It’s not just an ordinary stock market crash we are witnessing but a crisis of commodity prices across the board. Which makes you wonder whether gold really is a safe haven after all. 

If the Bloomberg index is any indication, the plunge between its 2011 high and now is worse than its fall during the Asian financial crisis in the late 1990s. The index has declined over 51% since its 2011 peak of 175.42, recording a greater fall than that of 42% between the high of May 1997 and the low of February 1999. However, the index suffered its worst decline during the global financial meltdown of 2008, losing 57% between its peak of 237.95 (July 2, 2008) before the crisis flared up with the collapse of Lehman Brothers and the low of 102 (March 2, 2009) after which the index started inching up gradually. 

10) It’s Trump’s crisis

Thank you for bearing with me through all of these doom and gloom stories. As your reward, let me reveal to you who is responsible for the global crisis: Donald Trump!

Investors and financial journalists scrambling to find an explanation for the recent plunge in global stock markets have plenty of suspects. Some look abroad for scapegoats: Greece or China. Others blame Janet Yellen: the Federal Reserve she chairs is at long last on the verge of raising interest rates, if only slightly. Personally, I blame the decline in share values on Donald Trump. Markets are finally taking note of the fact that the Republican presidential candidate atop the polls is someone who wants to restrict immigration, cut back on foreign trade, and raise marginal tax rates. In each case, Trump’s policies are the opposite of the pro-growth approach.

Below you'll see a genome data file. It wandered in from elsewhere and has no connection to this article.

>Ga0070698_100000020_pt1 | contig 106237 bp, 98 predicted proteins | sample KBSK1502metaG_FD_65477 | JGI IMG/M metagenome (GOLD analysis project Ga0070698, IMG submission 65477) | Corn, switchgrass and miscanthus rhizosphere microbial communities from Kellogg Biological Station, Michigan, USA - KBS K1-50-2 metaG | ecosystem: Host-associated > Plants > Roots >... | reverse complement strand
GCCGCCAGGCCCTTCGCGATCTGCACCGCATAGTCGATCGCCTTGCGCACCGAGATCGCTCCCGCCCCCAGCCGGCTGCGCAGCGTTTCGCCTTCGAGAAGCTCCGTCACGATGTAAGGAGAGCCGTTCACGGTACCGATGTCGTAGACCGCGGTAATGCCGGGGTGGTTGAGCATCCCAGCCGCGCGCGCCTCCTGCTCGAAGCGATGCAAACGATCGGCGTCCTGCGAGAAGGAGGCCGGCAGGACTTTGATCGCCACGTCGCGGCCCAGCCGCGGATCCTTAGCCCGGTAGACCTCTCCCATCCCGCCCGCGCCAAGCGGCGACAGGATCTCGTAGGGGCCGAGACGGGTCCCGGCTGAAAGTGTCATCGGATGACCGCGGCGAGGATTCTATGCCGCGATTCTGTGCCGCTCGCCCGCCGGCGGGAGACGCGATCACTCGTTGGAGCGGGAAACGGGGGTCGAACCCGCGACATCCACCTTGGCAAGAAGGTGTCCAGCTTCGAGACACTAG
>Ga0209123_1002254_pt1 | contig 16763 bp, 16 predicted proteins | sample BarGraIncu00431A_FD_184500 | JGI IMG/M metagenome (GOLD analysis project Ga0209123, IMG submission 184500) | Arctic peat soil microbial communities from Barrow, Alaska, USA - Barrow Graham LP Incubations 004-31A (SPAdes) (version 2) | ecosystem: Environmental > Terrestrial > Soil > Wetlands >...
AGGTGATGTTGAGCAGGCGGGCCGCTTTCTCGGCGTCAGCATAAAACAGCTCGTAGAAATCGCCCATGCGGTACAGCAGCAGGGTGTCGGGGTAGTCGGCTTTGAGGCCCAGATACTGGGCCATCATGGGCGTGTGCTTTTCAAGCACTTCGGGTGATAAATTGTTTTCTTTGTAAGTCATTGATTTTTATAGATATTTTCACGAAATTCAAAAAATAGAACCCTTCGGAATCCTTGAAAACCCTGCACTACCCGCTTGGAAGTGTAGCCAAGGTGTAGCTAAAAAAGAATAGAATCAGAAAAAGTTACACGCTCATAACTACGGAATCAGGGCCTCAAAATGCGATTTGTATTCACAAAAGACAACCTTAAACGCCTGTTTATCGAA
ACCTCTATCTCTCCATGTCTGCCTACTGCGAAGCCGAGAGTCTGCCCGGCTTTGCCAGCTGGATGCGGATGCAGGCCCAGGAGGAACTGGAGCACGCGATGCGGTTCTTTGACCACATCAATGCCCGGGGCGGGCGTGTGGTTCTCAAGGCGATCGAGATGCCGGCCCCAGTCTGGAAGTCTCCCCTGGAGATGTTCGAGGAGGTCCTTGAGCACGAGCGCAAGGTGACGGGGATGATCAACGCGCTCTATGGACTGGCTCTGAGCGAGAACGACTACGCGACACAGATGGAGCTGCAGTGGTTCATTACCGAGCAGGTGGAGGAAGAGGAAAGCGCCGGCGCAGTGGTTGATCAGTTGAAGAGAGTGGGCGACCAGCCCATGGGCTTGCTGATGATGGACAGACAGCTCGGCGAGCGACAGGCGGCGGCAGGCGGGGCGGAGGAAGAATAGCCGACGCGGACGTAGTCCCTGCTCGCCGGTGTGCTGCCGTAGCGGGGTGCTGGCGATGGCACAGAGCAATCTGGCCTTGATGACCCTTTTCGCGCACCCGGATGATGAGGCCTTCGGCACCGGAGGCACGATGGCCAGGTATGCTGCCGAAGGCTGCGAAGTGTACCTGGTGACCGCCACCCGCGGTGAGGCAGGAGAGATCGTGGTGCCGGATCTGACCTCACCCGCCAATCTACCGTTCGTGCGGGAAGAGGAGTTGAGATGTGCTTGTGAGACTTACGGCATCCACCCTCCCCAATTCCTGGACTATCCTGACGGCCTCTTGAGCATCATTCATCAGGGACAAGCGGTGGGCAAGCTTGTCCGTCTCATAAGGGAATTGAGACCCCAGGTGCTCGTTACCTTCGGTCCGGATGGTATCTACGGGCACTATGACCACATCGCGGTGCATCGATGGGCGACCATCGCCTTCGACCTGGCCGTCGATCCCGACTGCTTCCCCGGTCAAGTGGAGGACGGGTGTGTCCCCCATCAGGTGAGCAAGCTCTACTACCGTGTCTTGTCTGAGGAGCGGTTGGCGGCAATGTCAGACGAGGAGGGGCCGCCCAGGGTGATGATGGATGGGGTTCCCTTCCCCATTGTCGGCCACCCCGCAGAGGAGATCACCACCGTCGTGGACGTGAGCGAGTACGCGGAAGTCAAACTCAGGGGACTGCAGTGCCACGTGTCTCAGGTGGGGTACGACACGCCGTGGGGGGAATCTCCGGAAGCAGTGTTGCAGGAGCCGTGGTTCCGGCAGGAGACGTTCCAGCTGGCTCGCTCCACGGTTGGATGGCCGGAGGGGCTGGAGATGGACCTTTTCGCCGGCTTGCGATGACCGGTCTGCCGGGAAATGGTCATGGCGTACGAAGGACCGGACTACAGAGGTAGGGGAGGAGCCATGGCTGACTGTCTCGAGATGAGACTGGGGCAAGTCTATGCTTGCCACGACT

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Is it Trump or is it
To big to fail governments
To big to jail governments

The rise of Trump is just another example of the rise of the far right as Michael Pettis predicted. There is widespread dissatisfaction worldwide with the lack of reform coming from the centre left and centre right so people turn to the extreme parties. Basically the centre parties are seen as stagnant and only interested in feathering their nests. If you don't get steady reform to reflect the changing times then you build up pressure for revolutionary change (almost always a really, really bad idea).

by the same token in europe there has been a rise in far left parties

Far right seems to be on the rise in Germany, again.

Trumps tax plan.
Up to $30,000, you pay 1%
From $30,000 to $100,000, you pay 5%